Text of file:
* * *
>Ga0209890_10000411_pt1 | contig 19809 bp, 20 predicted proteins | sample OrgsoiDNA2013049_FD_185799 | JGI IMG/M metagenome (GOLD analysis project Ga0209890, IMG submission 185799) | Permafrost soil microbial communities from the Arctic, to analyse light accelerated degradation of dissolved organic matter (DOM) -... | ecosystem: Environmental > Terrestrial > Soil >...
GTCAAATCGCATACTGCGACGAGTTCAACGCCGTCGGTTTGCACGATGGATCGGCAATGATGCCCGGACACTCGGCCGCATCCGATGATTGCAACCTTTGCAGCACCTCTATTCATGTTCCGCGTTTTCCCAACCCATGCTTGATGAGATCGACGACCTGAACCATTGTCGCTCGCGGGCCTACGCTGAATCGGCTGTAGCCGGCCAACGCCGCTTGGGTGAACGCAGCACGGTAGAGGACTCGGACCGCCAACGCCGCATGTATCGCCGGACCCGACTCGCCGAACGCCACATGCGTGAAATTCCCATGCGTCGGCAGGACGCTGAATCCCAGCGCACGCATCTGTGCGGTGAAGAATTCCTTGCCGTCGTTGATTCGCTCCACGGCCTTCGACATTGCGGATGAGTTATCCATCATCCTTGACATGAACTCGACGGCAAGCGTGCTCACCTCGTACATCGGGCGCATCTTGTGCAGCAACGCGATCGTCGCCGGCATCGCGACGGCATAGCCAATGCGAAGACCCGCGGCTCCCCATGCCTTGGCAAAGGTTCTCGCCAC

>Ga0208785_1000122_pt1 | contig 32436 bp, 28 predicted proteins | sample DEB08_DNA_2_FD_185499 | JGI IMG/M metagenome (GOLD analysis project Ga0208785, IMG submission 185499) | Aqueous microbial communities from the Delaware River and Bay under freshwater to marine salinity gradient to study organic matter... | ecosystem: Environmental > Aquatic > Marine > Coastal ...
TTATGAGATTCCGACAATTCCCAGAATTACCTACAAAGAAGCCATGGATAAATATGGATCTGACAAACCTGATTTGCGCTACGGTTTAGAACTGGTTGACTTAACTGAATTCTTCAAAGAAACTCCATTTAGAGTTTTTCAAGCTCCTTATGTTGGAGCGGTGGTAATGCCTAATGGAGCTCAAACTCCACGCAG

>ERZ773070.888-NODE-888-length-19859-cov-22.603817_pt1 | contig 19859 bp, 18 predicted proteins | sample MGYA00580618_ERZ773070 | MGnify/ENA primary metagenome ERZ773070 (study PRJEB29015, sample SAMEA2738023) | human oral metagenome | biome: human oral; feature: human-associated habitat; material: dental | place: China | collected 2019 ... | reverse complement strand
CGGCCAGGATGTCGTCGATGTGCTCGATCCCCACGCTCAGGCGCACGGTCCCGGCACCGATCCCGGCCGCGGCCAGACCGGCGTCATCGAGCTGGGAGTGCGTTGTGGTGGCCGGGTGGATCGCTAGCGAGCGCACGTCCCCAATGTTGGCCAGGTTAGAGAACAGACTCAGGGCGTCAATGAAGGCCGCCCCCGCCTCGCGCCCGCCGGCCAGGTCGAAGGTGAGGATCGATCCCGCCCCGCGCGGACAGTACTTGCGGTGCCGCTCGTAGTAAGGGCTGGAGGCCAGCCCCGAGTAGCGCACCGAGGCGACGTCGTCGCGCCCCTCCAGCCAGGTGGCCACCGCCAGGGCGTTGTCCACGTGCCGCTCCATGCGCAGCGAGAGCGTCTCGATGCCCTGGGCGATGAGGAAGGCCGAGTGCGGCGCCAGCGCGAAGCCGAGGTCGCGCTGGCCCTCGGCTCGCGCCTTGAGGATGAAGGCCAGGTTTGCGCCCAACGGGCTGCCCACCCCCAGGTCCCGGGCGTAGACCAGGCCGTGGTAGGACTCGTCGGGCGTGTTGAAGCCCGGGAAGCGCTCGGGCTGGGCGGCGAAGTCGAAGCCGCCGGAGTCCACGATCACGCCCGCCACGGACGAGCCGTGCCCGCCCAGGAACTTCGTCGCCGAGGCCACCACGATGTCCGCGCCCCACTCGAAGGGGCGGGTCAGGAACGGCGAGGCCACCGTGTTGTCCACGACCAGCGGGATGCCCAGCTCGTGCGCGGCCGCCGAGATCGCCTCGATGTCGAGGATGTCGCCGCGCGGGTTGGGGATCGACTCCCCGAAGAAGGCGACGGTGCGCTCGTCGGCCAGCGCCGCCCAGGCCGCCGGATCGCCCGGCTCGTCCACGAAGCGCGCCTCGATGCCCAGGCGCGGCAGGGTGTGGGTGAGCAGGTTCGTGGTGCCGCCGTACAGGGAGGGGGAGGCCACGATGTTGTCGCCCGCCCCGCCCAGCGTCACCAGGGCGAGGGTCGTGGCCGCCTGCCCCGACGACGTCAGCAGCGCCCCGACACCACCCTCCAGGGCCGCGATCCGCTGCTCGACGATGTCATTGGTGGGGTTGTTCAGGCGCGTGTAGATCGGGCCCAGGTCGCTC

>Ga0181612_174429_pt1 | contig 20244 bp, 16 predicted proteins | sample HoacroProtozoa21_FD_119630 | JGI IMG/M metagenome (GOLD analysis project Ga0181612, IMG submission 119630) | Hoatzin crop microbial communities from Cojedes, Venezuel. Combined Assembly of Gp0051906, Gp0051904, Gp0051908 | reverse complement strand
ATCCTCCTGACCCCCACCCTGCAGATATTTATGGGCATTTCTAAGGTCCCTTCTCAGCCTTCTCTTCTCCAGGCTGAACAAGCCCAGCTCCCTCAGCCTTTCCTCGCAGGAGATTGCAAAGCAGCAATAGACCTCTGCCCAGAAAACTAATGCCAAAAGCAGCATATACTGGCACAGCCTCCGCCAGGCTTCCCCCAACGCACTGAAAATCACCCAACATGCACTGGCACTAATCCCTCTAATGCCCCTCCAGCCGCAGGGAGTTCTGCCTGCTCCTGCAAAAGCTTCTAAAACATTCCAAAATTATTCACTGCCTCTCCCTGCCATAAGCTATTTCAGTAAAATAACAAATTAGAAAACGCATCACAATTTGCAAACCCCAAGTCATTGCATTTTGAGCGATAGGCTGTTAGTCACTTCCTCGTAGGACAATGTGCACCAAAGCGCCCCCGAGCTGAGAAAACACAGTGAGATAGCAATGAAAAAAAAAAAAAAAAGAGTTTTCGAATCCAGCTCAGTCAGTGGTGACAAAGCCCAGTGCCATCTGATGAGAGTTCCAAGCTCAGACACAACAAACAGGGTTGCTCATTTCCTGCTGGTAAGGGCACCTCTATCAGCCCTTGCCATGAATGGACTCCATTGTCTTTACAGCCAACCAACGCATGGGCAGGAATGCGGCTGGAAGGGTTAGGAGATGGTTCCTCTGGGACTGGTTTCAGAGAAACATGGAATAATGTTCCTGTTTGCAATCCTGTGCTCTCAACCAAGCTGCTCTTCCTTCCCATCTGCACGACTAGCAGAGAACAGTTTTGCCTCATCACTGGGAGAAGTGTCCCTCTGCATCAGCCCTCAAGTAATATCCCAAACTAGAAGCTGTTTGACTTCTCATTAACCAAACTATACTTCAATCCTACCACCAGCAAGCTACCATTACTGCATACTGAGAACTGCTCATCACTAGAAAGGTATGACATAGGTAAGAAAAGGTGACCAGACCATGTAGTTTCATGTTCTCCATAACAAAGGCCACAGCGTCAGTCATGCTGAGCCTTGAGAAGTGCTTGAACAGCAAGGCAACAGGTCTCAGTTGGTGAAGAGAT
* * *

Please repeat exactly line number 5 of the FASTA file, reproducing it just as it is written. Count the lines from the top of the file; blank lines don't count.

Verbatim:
>ERZ773070.888-NODE-888-length-19859-cov-22.603817_pt1 | contig 19859 bp, 18 predicted proteins | sample MGYA00580618_ERZ773070 | MGnify/ENA primary metagenome ERZ773070 (study PRJEB29015, sample SAMEA2738023) | human oral metagenome | biome: human oral; feature: human-associated habitat; material: dental | place: China | collected 2019 ... | reverse complement strand